Hawkeye, at the same time that he had presumed so far on the nature of the Indian superstitions, was not ignorant that they were rather tolerated than relied on by the wisest of the chiefs. He well knew the value of time in the present emergency. Whatever might be the extent of the self-delusion of his enemies, and however it had tended to assist his schemes, the slightest cause of suspicion, acting on the subtle nature of an Indian, would be likely to prove fatal. Taking the path, therefore, that was most likely to avoid observation, he rather skirted than entered the village. The warriors were still to be seen in the distance, by the fading light of the fires, stalking from lodge to lodge. But the children had abandoned their sports for their beds of skins, and the quiet of night was already beginning to prevail over the turbulence and excitement of so busy and important an evening.
Alice revived under the renovating influence of the open air, and, as her physical rather than her mental powers had been the subject of weakness, she stood in no need of any explanation of that which had occurred.
"Now let me make an effort to walk," she said, when they had entered the forest, blushing, though unseen, that she had not been sooner able to quit the arms of Duncan; "I am indeed restored."
"Nay, Alice, you are yet too weak."
The maiden struggled gently to release herself, and Heyward was compelled to part with his precious burden. The representative of the bear had certainly been an entire stranger to the delicious emotions of the lover while his arms encircled his mistress; and he was, perhaps, a stranger also to the nature of that feeling of ingenuous shame that oppressed the trembling Alice. But when he found himself at a suitable distance from the lodges he made a halt, and spoke on a subject of which he was thoroughly the master.
"This path will lead you to the brook," he said; "follow its northern bank until you come to a fall; mount the hill on your right, and you will see the fires of the other people. There you must go and demand protection; if they are true Delawares you will be safe. A distant flight with that gentle one, just now, is impossible. The Hurons would follow up our trail, and master our scalps before we had got a dozen miles. Go, and Providence be with you."
"And you!" demanded Heyward, in surprise; "surely we part not here?"
"The Hurons hold the pride of the Delawares; the last of the high blood of the Mohicans is in their power," returned the scout; "I go to see what can be done in his favor. Had they mastered your scalp, major, a knave should have fallen for every hair it held, as I promised; but if the young Sagamore is to be led to the stake, the Indians shall see also how a man without a cross can die."
Not in the least offended with the decided preference that the sturdy woodsman gave to one who might, in some degree, be called the child of his adoption, Duncan still continued to urge such reasons against so desperate an effort as presented themselves. He was aided by Alice, who mingled her entreaties with those of Heyward that he would abandon a resolution that promised so much danger, with so little hope of success. Their eloquence and ingenuity were expended in vain. The scout heard them attentively, but impatiently, and finally closed the discussion, by answering, in a tone that instantly silenced Alice, while it told Heyward how fruitless any further remonstrances would be.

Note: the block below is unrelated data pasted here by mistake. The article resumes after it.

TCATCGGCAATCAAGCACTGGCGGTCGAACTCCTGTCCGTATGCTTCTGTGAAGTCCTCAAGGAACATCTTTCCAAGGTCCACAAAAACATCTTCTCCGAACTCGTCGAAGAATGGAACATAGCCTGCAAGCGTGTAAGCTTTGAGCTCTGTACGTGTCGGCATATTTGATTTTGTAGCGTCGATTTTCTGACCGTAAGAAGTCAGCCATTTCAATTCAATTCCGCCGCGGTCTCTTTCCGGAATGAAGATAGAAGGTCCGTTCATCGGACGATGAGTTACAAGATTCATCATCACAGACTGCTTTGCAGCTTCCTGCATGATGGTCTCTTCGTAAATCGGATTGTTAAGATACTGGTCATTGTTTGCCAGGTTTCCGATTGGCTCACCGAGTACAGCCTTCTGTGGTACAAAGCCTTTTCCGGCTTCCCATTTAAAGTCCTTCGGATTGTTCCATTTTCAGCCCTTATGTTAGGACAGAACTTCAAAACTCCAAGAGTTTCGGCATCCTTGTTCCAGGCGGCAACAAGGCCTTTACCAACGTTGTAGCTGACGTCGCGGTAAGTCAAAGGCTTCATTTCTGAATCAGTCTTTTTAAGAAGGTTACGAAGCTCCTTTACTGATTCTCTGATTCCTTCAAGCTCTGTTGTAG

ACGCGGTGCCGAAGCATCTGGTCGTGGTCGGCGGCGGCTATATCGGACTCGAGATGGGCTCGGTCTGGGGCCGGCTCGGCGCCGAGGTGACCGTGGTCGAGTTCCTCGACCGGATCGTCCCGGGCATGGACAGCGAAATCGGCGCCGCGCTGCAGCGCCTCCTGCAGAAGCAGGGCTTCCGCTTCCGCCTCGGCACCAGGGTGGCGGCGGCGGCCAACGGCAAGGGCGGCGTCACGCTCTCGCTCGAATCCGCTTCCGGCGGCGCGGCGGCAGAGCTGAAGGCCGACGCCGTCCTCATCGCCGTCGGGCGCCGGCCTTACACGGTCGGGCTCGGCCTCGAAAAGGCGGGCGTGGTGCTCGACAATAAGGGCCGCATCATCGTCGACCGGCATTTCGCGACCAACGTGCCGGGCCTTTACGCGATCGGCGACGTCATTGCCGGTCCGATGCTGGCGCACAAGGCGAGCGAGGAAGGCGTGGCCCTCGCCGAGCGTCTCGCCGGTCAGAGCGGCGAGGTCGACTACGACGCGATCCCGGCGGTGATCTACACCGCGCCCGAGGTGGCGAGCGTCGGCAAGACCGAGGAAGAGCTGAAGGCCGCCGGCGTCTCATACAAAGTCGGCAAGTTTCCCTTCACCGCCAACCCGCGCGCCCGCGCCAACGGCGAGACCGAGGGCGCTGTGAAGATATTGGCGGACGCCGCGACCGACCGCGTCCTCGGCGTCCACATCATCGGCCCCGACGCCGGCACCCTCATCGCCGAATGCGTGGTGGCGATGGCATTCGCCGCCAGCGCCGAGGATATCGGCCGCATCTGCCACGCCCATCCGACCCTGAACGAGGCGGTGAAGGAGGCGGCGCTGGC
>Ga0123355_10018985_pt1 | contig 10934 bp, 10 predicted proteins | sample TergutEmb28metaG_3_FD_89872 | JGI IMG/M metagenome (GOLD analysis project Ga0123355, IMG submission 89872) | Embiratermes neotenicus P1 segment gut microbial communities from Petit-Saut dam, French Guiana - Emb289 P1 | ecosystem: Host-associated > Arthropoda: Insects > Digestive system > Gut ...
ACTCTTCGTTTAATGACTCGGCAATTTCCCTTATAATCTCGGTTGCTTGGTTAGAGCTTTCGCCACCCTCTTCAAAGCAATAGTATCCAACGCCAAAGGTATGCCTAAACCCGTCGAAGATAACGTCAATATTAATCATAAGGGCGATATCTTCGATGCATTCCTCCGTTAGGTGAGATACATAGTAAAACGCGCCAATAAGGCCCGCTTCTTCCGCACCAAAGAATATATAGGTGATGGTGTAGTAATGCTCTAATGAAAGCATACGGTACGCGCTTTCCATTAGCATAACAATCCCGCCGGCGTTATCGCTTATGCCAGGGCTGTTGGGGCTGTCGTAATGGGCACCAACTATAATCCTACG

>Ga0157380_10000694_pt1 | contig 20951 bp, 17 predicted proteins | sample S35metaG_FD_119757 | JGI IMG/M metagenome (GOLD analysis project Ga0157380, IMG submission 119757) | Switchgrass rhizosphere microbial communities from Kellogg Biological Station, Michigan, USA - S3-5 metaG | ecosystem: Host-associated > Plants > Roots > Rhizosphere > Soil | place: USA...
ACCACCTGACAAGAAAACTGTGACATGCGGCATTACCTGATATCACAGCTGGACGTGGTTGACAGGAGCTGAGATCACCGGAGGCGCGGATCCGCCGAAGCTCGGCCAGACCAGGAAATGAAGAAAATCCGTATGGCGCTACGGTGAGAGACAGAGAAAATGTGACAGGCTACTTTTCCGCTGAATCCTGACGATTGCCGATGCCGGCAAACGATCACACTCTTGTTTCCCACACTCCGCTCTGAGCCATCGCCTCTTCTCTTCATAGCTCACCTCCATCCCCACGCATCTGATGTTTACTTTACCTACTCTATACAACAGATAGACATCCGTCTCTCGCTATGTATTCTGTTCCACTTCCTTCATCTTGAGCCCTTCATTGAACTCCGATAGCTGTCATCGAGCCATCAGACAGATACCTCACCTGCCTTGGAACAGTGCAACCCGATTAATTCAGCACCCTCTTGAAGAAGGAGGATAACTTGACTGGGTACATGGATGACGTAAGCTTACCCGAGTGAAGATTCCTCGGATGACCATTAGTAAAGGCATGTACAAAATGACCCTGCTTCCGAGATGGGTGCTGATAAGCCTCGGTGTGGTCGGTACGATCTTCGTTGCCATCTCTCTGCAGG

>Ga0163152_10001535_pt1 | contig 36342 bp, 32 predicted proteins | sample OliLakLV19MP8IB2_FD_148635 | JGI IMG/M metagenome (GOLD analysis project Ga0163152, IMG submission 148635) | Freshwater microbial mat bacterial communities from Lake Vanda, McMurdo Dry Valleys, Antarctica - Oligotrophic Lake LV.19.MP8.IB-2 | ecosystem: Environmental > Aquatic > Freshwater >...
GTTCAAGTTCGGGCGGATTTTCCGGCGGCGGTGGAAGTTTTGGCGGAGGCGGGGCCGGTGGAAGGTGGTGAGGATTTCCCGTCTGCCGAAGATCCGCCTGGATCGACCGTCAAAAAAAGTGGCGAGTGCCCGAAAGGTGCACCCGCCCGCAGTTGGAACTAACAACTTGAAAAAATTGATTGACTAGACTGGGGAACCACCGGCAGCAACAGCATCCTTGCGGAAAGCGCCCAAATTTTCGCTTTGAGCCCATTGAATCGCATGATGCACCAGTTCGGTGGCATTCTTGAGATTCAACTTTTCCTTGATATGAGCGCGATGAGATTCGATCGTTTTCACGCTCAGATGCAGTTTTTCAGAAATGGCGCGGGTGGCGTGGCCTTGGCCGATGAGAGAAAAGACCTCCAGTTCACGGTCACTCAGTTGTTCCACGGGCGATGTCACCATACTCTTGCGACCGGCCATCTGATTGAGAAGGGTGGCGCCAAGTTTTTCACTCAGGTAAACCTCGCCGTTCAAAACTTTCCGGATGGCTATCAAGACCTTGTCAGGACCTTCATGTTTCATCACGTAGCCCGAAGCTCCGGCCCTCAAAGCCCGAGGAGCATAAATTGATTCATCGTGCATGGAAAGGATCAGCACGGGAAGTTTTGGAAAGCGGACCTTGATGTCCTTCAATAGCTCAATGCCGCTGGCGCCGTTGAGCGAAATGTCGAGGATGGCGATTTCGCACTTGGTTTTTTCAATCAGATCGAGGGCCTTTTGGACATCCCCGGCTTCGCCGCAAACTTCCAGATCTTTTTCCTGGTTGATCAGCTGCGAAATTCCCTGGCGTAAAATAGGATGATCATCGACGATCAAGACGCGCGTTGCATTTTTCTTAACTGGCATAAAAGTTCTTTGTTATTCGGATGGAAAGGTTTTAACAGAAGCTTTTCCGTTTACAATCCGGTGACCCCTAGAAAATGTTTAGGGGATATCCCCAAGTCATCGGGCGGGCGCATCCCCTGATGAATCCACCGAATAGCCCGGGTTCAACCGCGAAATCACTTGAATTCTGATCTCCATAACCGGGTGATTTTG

"I have heard," he said, "that there is a feeling in youth which binds man to woman closer than the father is tied to the son. It may be so. I have seldom been where women of my color dwell; but such may be the gifts of nature in the settlements. You have risked life, and all that is dear to you, to bring off this gentle one, and I suppose that some such disposition is at the bottom of it all. As for me, I taught the lad the real character of a rifle; and well has he paid me for it. I have fou't at his side in many a bloody scrimmage; and so long as I could hear the crack of his piece in one ear, and that of the Sagamore in the other, I knew no enemy was on my back. Winters and summer, nights and days, have we roved the wilderness in company, eating of the same dish, one sleeping while the other watched; and afore it shall be said that Uncas was taken to the torment, and I at hand - There is but a single Ruler of us all, whatever may the color of the skin; and Him I call to witness, that before the Mohican boy shall perish for the want of a friend, good faith shall depart the 'arth, and 'killdeer' become as harmless as the tooting we'pon of the singer!"
Duncan released his hold on the arm of the scout, who turned, and steadily retraced his steps toward the lodges. After pausing a moment to gaze at his retiring form, the successful and yet sorrowful Heyward and Alice took their way together toward the distant village of the Delawares.